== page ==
Genesis 12-50: Theological high points for your morning coffee

The book of Genesis, specifically chapters 12-50, explains how and why Yahweh God came to choose Abraham’s family and make a covenant with them. Through the covenant, the Lord preserves his promise as established with Abraham’s family, despite the many difficult situations that the patriarchs encountered. The geography of the book of Genesis, according to Hill and Walton, serves to lay the foundation for Israel’s ethnic and theological identity. The book of Genesis also explains how Israel came to be organized. When first introduced to Abraham, he is noted as a righteous man, which is contrary to the culture at the time. Abraham was instructed to separate himself from the world and follow Yahweh, and was promised a covenant with God once he met all of the conditions set before him. In Gen. 15, the Lord ratifies the covenant with Abraham. Moses gains credibility in his writings because he details the faith struggles of the patriarchs. The ultimate faith test for Abraham is in Genesis 22 where God asks him to sacrifice his son, Isaac. As Abraham obeys, overcoming many obstacles, the covenant becomes established. When Jacob is introduced to the reader, it is interesting to see that he originally appears as a deceiver. He steals his brother’s birthright and blessing. Ultimately, in Genesis 33 when Jacob and Esau are reunited, the reader understands the significant of Esau’s acceptance and forgiveness of Jacob, signifying that there should be no discord among the tribes, or more simply, among brothers. Lastly, the story of Joseph recounts how the family of Abraham ended up in Egypt. God elected the patriarchs as an act of grace, choosing them as “His instrument of revelation.” Because of God’s relationship with the patriarchs, the idea of a covenant becomes the “centerpiece of Israelite theology”.

coffeeThe text reveals many significant theological points. The story of the patriarchs details how Yahweh plans to extend the benefits of relationship and salvation through the covenant. Moses’ audience would have been familiar with the idea of a treaty, and the idea of loyalty between a servant and their master. They would have understood that obedience would ensure that they would receive the blessings of the covenant. For example, the Lord promises Abraham that his clan would be a great nation, that they would be blessed by the King and that the Lord’s name would be made great through Abraham. Moses details the various struggles that Abraham experiences, testing him and refining his faith. Another key theological idea is highlighted in the story of Jacob and Esau. Though Jacob deceives his brother, Moses points out that if Israel is to go to the promise land, brothers need to get along. Thus, it is understood that not only do brothers need to get along, but all tribes should remain loyal to one another. Through the story of Joseph, we see that the Lord blesses Joseph, making him successful, even after his brothers betrayed him, selling him to traders in Gen 37. The story of Joseph reveals to the reader that despite those around who are acting unfaithfully, God will work though the patriarchs for good to preserve the many.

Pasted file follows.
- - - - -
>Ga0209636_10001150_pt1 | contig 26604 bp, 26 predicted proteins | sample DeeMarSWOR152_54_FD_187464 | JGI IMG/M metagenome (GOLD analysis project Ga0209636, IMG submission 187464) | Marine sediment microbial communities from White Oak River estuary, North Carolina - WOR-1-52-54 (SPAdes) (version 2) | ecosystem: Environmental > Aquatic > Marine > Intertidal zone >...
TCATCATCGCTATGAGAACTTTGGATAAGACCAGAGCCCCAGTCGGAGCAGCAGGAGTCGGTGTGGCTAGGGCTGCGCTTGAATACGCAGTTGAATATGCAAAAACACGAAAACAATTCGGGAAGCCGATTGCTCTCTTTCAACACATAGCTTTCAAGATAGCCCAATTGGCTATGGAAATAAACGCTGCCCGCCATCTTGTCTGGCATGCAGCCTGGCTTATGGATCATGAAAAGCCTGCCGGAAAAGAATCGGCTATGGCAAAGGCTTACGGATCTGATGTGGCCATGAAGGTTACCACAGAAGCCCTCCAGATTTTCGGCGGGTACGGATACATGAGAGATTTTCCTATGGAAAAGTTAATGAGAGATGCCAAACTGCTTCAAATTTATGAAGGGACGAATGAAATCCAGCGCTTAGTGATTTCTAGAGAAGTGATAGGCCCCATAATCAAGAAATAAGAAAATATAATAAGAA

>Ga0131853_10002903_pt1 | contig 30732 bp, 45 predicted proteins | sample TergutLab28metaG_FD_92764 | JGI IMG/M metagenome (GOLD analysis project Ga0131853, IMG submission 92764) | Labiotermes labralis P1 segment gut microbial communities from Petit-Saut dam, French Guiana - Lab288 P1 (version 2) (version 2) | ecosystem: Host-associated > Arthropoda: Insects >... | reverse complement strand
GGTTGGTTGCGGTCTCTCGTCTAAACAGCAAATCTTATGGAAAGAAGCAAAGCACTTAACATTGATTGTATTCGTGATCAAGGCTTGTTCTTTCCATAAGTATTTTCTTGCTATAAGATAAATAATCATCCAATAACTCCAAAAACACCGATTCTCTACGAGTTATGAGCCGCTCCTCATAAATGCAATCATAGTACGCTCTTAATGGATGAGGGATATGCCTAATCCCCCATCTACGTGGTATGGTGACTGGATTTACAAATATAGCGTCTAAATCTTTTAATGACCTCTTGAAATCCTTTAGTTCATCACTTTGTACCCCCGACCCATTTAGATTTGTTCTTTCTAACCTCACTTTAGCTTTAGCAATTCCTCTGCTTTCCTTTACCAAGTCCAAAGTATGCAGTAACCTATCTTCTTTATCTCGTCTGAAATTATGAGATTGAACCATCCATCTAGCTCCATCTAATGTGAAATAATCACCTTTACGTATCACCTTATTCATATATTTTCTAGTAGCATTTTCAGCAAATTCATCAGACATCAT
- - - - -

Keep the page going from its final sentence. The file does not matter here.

The modern reader of Genesis 12-50 should focus their study on the idea of a covenant. As Moses exposed through his accounts of the patriarchs, faith is a journey. God gives his people commandments for their good and for His glory. Therefore, the reader can rightfully interpret that their faith journey will be similar to that of the patriarchs in Genesis 12-50, with a series of spiritual highs and lows. Much like the science of metallurgy, the Lord refines our faith through spiritual tests and through our life experiences. The goal of this is to bring one to a closer relationship with God. Those who are faithful to God will be set as an example for others to follow. Through the account of the patriarchs, God’s people are encouraged to be obedient to the commands of the covenant to gain salvation. Today, God has fulfilled his covenant with humanity through His son, Jesus Christ. We are still called to be obedient to the Lord and live a life that is set apart, but we no longer have to follow a strict set of rules and regulations to achieve relationship and salvation with the one true God.

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